Continue the conversation on online reputation with Judith Donath

The majority of debate on online reputation and free speech has focused on questions that relate to content authorship and hosting (see for example, this book and related discussion here, here and here). There has been far less discussion about the responsibilities of those who link to harmful content as well as about the accountability of search engines, whose page ranking algorithms – themselves based on counting links – largely determine the extent of such content’s impact. In this essay I argue that page ranking algorithms and people’s linking decisions are at least as important components of online reputation formation as content itself and deserve to be made more visible and, perhaps, more accountable.

Links constitute the true currency of reputation on the web. Even the most malicious online content will remain largely unnoticed unless others choose to link to it. Links are all the more important since search engines, that ultimate arbiter of online relevance, use a page’s link counts as the primary determinant of that page’s ranking within a set of search results.

Linking to a piece of content constitutes a judgment on the part of the linker that this information is worth noticing. By the same token, a search engine’s choice to employ a link-based page ranking algorithm constitutes a judgment that link counts are a fair method of determining web content’s merit of being read.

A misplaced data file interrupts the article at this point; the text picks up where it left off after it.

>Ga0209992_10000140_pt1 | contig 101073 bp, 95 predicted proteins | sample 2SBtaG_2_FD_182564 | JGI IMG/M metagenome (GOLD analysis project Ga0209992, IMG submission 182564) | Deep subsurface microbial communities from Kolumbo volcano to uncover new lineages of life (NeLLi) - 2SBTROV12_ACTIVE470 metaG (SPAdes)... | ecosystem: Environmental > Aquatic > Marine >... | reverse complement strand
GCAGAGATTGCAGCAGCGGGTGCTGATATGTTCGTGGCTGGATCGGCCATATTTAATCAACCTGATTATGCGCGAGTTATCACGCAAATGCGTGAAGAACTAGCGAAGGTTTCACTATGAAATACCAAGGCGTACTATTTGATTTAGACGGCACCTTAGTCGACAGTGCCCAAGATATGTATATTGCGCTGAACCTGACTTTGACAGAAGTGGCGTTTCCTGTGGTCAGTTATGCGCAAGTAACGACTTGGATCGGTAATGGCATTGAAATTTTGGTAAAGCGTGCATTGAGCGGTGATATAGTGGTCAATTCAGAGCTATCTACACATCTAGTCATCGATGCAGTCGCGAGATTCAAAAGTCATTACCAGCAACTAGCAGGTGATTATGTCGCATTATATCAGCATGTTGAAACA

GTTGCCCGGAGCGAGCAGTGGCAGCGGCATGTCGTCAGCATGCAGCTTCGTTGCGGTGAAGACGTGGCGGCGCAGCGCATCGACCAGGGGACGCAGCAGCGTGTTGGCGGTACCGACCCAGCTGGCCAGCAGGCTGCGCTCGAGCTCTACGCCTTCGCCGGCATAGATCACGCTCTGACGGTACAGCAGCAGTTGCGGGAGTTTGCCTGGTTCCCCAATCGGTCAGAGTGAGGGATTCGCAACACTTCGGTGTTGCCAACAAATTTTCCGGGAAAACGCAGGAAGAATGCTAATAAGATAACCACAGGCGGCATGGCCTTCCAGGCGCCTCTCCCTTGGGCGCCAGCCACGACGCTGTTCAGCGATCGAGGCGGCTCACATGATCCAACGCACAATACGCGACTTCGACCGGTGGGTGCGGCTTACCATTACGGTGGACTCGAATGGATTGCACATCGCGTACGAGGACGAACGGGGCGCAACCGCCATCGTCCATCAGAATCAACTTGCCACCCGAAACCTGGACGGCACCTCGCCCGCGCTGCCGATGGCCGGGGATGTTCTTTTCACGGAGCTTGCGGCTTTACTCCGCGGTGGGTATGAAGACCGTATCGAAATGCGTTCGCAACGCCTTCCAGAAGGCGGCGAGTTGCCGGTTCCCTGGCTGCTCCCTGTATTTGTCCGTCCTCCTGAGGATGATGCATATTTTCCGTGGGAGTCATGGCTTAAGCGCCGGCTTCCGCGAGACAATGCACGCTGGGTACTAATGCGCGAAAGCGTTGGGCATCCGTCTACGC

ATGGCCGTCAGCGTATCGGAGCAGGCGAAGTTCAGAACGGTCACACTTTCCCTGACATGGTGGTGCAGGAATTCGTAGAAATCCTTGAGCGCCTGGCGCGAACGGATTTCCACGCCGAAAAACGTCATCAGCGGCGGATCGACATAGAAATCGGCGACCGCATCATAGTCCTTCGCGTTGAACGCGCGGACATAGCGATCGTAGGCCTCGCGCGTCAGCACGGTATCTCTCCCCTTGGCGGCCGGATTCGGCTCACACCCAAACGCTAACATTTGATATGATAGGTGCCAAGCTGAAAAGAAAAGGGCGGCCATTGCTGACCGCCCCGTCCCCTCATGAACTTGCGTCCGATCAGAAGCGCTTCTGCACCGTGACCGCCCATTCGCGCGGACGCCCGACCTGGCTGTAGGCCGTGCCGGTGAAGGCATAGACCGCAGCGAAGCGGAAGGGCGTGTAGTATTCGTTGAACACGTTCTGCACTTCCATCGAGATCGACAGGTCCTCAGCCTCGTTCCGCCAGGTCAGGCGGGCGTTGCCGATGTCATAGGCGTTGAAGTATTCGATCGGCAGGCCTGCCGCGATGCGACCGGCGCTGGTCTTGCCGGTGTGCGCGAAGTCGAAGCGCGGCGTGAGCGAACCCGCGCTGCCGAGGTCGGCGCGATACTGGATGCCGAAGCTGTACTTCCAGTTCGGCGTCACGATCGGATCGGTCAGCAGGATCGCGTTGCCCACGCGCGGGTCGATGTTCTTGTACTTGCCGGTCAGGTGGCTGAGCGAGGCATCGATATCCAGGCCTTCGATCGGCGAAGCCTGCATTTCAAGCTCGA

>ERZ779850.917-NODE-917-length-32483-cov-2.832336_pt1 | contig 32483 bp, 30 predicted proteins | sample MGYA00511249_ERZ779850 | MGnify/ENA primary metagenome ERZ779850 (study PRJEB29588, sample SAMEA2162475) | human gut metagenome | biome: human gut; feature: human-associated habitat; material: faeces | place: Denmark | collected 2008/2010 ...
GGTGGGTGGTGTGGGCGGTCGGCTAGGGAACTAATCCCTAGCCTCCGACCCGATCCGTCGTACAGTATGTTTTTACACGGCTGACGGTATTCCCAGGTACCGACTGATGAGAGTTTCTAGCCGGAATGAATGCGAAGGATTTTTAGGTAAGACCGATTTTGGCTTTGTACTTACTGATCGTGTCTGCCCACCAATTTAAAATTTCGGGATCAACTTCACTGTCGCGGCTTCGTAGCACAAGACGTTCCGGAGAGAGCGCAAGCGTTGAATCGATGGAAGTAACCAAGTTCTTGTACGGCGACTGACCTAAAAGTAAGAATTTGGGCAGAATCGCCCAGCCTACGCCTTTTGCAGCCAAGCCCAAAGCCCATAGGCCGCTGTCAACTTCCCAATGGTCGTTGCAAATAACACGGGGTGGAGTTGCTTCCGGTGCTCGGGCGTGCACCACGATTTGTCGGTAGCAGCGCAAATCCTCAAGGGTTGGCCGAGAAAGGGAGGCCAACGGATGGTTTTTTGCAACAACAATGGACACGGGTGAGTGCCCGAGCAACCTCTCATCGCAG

Although linking is as deliberate and consequential an action as authoring, our social norms and legal structures have paid much less attention to it. Many web users who would never dream of posting certain types of content have far fewer qualms about linking to them. In cases of slander only the original creator of content bears legal responsibility. Section 230 of the Communications Decency Act of 1996 provides almost blanket immunity to the people who helped make this content visible by linking to it. Similarly, no responsibility is borne by the search engines, whose algorithms chose to list the content near the top of search results and greatly contributed to its negative impact.

Viewed from this perspective, the current lack of accountability with respect to linking and page ranking constitutes an important shortcoming of our fledgling reputation economy. On the one hand it encourages irresponsible and sometimes malicious behavior. On the other hand it misses a great opportunity to turn the millions of web users into more intelligent and responsible information gatekeepers.